Low-income communities face dual barriers to

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Peiyin Hung

image: Peiyin Hung is an assistant professor of health services policy and management and the deputy director for the Rural and Minority Health Research Center.
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Credit: University of South Carolina

Research led by Peiyin Hung has dug deeper into the challenges surrounding maternity care access that the health services policy and management assistant professor has been unveiling through her recent research. Adding to her dozen-plus publications on the topic in the past few years, Hung’s most recent paper appeared in The Milbank Quarterly where the authors described the dual barriers of digital access and transportation facing socioeconomically disadvantaged communities.

“Geographic disparities in access to maternity care have been exacerbated by rural hospital-based maternity unit closures, impeding access to maternity care for many underserved women and other pregnant, birthing and postpartum persons,” Hung says. “Rural birthing people often have to travel further to reach hospitals with maternity services, and this can lead to delays in care and increased rates of adverse outcomes. There is a greater need for telehealth services for the supervision, evaluation and management of prenatal and postpartum care.”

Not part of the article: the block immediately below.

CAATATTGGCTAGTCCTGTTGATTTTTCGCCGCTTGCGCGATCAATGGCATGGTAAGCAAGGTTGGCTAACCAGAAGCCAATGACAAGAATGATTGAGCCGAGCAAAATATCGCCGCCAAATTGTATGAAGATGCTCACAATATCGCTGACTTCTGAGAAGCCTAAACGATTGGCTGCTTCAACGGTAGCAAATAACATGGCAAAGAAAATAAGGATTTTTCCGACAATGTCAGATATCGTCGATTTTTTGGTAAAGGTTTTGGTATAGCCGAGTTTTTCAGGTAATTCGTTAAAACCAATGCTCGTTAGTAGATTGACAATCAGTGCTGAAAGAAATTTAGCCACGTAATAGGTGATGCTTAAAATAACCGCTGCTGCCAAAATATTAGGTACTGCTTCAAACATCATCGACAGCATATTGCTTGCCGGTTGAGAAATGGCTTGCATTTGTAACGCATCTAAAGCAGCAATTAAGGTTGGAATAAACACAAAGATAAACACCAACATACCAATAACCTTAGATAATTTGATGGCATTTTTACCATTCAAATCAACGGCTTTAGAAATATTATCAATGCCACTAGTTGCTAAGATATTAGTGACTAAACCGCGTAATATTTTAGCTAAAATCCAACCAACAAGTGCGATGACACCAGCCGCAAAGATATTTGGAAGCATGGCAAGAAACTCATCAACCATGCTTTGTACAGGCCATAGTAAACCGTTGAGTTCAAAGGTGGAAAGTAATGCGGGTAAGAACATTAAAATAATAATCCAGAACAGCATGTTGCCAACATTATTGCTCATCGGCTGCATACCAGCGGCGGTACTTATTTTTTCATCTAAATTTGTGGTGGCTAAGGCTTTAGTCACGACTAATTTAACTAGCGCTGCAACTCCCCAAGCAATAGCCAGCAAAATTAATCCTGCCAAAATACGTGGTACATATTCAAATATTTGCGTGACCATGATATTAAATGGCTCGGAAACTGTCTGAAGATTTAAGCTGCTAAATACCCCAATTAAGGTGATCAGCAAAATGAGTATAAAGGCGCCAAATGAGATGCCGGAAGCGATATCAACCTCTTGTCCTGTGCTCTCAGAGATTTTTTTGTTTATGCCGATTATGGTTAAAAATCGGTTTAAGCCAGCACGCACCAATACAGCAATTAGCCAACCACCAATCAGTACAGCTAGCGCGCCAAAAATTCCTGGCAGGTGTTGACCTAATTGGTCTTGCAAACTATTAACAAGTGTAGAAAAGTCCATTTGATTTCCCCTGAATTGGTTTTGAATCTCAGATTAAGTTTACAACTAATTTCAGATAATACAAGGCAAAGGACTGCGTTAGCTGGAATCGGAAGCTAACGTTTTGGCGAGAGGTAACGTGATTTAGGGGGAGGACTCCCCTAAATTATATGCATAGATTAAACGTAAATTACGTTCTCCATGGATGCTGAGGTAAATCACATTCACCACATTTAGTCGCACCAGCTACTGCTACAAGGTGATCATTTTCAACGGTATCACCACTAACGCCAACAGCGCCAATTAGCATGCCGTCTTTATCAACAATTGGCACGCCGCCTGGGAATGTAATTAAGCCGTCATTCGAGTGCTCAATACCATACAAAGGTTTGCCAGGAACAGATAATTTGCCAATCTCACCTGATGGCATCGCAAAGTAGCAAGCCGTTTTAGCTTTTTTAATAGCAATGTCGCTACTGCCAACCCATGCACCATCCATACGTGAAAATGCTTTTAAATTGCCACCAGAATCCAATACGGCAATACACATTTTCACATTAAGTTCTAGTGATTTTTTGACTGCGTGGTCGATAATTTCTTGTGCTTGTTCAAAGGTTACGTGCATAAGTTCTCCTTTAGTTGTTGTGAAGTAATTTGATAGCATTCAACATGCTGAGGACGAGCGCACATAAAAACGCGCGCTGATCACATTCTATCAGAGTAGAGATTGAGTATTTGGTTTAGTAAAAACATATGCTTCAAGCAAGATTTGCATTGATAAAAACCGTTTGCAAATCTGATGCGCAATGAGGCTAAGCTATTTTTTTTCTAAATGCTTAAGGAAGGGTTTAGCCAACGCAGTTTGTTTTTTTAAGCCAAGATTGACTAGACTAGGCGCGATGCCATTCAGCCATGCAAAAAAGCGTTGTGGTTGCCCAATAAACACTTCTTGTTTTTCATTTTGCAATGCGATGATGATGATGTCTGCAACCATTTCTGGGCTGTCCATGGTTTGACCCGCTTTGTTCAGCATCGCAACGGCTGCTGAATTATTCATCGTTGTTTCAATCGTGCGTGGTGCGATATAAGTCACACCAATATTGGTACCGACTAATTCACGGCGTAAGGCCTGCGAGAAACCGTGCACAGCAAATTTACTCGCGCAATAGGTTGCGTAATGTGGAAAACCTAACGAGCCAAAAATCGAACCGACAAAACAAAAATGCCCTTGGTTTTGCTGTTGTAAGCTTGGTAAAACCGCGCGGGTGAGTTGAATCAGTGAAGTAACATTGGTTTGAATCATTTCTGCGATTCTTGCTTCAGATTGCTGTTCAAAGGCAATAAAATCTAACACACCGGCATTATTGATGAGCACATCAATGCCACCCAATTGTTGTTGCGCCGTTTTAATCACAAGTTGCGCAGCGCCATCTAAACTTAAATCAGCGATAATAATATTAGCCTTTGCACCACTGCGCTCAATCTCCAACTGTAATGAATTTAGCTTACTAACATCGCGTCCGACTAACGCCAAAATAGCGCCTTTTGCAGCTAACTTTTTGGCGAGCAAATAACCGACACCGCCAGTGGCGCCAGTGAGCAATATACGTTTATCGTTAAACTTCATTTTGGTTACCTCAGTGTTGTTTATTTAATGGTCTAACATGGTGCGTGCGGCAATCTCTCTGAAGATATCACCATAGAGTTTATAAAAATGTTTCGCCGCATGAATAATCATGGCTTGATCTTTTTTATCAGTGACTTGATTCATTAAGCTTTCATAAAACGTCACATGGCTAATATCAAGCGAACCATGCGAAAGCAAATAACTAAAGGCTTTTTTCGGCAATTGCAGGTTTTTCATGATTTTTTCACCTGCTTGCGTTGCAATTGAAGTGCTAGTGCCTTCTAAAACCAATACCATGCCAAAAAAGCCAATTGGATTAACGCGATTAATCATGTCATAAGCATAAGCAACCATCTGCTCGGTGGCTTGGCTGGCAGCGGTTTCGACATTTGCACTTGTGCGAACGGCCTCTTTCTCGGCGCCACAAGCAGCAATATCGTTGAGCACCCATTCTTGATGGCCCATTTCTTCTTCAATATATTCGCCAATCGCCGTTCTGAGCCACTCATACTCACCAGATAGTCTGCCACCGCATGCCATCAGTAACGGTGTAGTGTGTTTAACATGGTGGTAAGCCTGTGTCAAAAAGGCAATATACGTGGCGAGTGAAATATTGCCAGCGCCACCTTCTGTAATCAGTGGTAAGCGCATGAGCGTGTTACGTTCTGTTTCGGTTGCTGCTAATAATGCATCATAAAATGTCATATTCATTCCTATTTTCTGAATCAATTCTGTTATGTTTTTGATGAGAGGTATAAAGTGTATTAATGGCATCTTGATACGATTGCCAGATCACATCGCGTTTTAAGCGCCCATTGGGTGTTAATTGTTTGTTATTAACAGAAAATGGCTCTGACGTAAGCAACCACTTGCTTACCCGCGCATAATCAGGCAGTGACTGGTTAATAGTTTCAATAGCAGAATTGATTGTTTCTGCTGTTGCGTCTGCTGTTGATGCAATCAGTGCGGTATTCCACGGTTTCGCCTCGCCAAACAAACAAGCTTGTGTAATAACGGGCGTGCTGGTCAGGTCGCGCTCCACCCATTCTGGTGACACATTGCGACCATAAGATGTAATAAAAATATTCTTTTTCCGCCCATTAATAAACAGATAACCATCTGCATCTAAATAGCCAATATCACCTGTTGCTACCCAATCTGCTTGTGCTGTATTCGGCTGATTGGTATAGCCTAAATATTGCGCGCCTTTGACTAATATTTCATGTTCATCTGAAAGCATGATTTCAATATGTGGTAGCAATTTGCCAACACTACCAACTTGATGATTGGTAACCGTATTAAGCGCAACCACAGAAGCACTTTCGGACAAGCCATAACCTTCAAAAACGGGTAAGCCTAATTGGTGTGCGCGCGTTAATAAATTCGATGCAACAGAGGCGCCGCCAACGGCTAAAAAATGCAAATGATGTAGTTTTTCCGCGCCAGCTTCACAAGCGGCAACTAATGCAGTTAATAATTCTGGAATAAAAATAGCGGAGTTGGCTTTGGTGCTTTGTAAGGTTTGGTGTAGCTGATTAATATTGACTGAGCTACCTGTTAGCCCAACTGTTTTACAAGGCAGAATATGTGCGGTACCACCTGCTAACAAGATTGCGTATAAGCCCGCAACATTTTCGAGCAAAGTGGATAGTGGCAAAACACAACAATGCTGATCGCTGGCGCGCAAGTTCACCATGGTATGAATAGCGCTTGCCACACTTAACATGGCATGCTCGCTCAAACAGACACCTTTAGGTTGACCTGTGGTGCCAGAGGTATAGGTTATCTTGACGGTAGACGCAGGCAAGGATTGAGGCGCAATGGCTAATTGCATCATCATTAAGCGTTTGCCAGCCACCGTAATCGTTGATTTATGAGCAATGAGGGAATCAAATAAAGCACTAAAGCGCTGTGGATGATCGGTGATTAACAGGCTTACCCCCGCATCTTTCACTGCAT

To better understand these challenges and their impacts on rural communities, Hung and her team examined data from hospital maternity units and household surveys – calculating driving times to maternity units and digital access equipment/services. They found that more than 16 percent of urban zip codes and nearly 40 percent of rural zip codes were located more than 30 minutes from the nearest hospital maternity units.

Whether rural or urban, areas that were furthest away from these facilities were also more likely to have lower broadband and device accessibility. These communities also had higher poverty and uninsurance rates compared to zip codes that were closer (less than 15 minutes driving distance) to maternity care units. Overall, the study showed that travel burden and inadequate digital access pose significant barriers to maternity care access for socioeconomically disadvantaged communities.

“Digital technology can provide access to telehealth consultations and remote perinatal support for families living in remote or underserved areas, yet our study revealed that residents in these communities have the least digital access to technology,” says Hung, who serves as deputy director for the Arnold School’s Rural and Minority Health Research Center and is a faculty affiliate of the USC Big Data Health Research Center . “This ‘digital divide’ in both rural and urban underserved communities is likely to exacerbate disparities in maternal health outcomes, despite technological advances and national trends toward greater use of telehealth.” 

This project was supported by the cc (NIH) (U01HD110062) and USC Big Data Health Science Center (BDHSC) under a pilot project grant (#BDHSC-2021-10).

Disclaimer: AAAS and EurekAlert! are not responsible for the accuracy of news releases posted to EurekAlert! by contributing institutions or for the use of any information through the EurekAlert system.

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